The Scots had always been a warlike people, and, ever since the days of the Romans, they had fought with the people in the south part of the island, and had tried to take away part of their land. At last it had been agreed between the kings of England and Scotland that the Scots should be allowed to keep part of the north of England, on condition that they did homage for that part, just as the Norman kings of England did homage to the King of France for Normandy and their other French possessions. But the King of England had no more right over Scotland than the King of France had over England.

The people of Scotland were very far from agreeing to John Balliol's bargain with Edward, and in less than a year quarrels began, and war followed. Edward marched into Scotland with a great army, and although the Scots were in the right and fighting for their freedom, Edward was the stronger, and the Scots were defeated.

Edward, thinking he had conquered the Scots, went back to England, taking with him the crown and sceptre of Scotland, and also the "Stone of Destiny" on which the Scottish kings sat when they were crowned. This stone was supposed to be the very stone which Jacob used as a pillow when he slept in the wilderness and saw the vision of the ladder up to heaven, with the angels going up and down upon it. The Scots prized this stone very highly, and it had been prophesied that wherever it was, there the kings of Scotland would be crowned.

Unless the fates are faithless found,

And prophet's voice be vain,

Where'er this monument is found,

The Scottish race shall reign.

Edward took the Stone of Destiny to Westminster, and there it remains to this day, and it is always used when the kings of Britain are crowned.

Besides taking these treasures away, Edward caused many of the old Scottish records to be destroyed, hoping in that way to make the people forget their freedom. But all this only made the Scots more determined not to submit to the King of England. Their weak king, John Balliol, had been driven from the throne, but other brave leaders arose, and wars between England and Scotland continued until Edward died in 1307 A.D.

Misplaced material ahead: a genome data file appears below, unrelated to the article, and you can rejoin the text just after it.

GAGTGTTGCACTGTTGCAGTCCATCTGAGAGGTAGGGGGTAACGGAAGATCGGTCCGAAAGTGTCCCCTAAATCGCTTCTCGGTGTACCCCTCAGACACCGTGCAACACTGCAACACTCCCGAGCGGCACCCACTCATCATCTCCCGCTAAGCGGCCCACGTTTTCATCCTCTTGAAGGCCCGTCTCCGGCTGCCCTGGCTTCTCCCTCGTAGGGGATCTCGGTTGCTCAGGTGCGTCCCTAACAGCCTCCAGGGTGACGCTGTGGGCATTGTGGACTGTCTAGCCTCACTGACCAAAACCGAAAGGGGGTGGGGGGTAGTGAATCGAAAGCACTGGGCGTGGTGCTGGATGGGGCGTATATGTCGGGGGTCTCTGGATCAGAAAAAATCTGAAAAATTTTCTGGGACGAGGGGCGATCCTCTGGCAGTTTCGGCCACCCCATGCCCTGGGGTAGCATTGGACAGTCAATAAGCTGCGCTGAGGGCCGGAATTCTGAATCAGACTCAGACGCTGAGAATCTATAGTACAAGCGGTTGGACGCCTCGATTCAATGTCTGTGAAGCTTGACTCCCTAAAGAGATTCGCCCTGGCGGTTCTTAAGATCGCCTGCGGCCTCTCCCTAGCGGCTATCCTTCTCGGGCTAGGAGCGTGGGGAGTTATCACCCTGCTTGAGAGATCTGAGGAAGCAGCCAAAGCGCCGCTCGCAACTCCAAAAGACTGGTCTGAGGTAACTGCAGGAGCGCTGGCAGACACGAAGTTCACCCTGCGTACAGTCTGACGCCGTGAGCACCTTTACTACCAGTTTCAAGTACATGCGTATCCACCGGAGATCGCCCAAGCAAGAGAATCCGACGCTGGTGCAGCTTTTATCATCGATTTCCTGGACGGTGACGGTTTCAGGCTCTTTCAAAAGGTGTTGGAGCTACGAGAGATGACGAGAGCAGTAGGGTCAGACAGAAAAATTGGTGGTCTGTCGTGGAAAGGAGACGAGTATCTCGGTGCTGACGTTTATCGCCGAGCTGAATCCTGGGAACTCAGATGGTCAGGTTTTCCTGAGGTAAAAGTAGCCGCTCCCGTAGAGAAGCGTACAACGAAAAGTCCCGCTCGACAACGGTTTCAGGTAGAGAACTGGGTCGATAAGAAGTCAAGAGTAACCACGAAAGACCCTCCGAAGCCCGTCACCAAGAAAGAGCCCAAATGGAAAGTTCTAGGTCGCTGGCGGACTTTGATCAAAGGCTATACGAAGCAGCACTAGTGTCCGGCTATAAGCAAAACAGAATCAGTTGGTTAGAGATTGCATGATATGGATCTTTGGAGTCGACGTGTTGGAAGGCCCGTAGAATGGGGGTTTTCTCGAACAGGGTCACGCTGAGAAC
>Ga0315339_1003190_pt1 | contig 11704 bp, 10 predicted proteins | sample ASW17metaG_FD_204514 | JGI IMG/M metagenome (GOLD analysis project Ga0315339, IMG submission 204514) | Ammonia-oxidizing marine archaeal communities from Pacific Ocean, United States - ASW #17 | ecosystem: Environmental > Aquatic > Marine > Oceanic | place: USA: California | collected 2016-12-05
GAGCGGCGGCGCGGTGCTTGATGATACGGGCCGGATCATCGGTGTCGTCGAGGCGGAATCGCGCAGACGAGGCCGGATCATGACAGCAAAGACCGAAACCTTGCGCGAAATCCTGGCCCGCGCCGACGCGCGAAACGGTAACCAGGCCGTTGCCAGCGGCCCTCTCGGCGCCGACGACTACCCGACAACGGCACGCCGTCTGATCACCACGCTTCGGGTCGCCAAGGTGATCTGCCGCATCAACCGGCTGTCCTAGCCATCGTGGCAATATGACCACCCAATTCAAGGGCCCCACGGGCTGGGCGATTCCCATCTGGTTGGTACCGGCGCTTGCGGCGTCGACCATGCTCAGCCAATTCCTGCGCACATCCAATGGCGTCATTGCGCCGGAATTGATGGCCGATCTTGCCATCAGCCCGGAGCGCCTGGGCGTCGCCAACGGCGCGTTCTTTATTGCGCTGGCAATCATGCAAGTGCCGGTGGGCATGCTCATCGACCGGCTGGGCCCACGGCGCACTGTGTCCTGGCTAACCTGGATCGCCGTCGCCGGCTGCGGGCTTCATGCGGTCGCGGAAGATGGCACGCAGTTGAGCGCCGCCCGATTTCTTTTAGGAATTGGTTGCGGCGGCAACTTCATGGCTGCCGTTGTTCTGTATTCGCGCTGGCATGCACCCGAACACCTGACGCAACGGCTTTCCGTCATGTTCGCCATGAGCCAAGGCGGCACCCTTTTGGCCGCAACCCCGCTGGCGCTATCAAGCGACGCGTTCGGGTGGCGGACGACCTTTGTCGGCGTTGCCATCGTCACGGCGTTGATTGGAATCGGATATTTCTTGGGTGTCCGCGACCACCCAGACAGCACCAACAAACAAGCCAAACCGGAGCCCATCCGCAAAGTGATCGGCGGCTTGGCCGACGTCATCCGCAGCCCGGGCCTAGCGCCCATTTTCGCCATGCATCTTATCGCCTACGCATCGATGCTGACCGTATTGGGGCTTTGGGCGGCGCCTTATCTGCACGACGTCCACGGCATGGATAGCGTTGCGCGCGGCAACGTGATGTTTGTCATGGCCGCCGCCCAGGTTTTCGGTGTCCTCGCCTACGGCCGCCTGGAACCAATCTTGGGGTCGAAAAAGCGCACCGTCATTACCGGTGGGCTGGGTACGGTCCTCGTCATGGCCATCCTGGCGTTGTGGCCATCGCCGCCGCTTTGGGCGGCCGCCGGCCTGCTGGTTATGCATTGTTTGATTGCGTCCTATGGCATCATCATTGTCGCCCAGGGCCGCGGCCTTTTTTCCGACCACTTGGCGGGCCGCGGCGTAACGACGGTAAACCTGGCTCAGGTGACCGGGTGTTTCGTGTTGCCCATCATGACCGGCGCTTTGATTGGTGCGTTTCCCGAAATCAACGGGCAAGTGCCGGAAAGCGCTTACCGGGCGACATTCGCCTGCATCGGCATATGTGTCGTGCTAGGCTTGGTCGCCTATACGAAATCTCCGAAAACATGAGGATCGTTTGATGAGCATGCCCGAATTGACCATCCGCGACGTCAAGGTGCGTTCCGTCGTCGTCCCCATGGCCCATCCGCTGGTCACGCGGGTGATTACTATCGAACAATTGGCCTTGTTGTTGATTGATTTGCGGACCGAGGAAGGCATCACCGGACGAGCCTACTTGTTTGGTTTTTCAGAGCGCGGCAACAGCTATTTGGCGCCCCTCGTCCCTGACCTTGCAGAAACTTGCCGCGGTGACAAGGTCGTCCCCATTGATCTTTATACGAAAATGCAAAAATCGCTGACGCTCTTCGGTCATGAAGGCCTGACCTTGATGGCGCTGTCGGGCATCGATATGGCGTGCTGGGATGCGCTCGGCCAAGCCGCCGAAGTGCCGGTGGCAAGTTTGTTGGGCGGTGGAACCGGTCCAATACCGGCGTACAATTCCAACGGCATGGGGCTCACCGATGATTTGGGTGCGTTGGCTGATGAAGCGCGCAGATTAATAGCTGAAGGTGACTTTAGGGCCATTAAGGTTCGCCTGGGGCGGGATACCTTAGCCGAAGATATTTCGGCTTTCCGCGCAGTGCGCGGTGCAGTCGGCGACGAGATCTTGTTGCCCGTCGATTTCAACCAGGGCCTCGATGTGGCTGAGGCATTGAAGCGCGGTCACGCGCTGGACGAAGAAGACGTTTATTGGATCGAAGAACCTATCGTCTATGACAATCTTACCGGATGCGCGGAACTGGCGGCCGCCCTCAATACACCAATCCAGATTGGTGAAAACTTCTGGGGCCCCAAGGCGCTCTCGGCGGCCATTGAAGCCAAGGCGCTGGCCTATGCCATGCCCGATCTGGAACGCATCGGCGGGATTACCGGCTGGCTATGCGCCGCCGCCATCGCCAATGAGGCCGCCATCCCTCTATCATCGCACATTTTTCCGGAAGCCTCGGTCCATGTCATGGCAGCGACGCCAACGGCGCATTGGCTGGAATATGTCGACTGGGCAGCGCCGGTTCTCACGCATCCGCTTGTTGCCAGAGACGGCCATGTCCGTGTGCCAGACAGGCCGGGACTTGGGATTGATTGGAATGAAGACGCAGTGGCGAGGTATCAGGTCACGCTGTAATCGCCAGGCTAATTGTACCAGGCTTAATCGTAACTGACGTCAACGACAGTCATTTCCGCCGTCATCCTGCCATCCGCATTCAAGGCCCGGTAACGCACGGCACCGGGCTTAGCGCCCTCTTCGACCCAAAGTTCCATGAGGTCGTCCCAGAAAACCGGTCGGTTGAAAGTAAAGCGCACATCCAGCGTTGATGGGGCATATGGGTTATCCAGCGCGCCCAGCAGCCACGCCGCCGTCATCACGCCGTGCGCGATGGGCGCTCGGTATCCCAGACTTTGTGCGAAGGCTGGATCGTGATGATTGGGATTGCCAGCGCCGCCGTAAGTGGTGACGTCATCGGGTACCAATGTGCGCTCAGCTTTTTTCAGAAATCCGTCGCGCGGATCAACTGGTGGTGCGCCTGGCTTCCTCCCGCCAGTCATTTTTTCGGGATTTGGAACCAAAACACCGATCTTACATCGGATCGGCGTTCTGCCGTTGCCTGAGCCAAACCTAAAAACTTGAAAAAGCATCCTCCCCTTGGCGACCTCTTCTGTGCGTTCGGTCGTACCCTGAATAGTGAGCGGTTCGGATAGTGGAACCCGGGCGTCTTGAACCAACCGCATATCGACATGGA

Edward died while on his way to fight once more against Scotland. He was within sight of its blue mountains, and he died knowing that its people were still free, and that his dearest wish was not fulfilled. The disappointed king begged his son to go on with the war, to carry his bones with the army, and bury his heart in Scotland.

But Edward II. did not do as his father wished. He turned back to London, and Edward I. lies buried in Westminster, where you may still see his grave with these lines upon it in Latin: "Here lies Edward I., the Hammer of the Scots, 1308. Keep troth."

Edward I. has many names: Edward of Westminster, because he was born there; Edward Longshanks, because he was very tall and his legs were long and thin; Edward, the Hammer of the Scots, because of the many battles he fought with them; but the name by which it is best to remember him is Edward, the Lawgiver. He earned this name by the many wise laws which he made. Although his people were not always pleased with these laws at first, they generally came to see that they were just and good.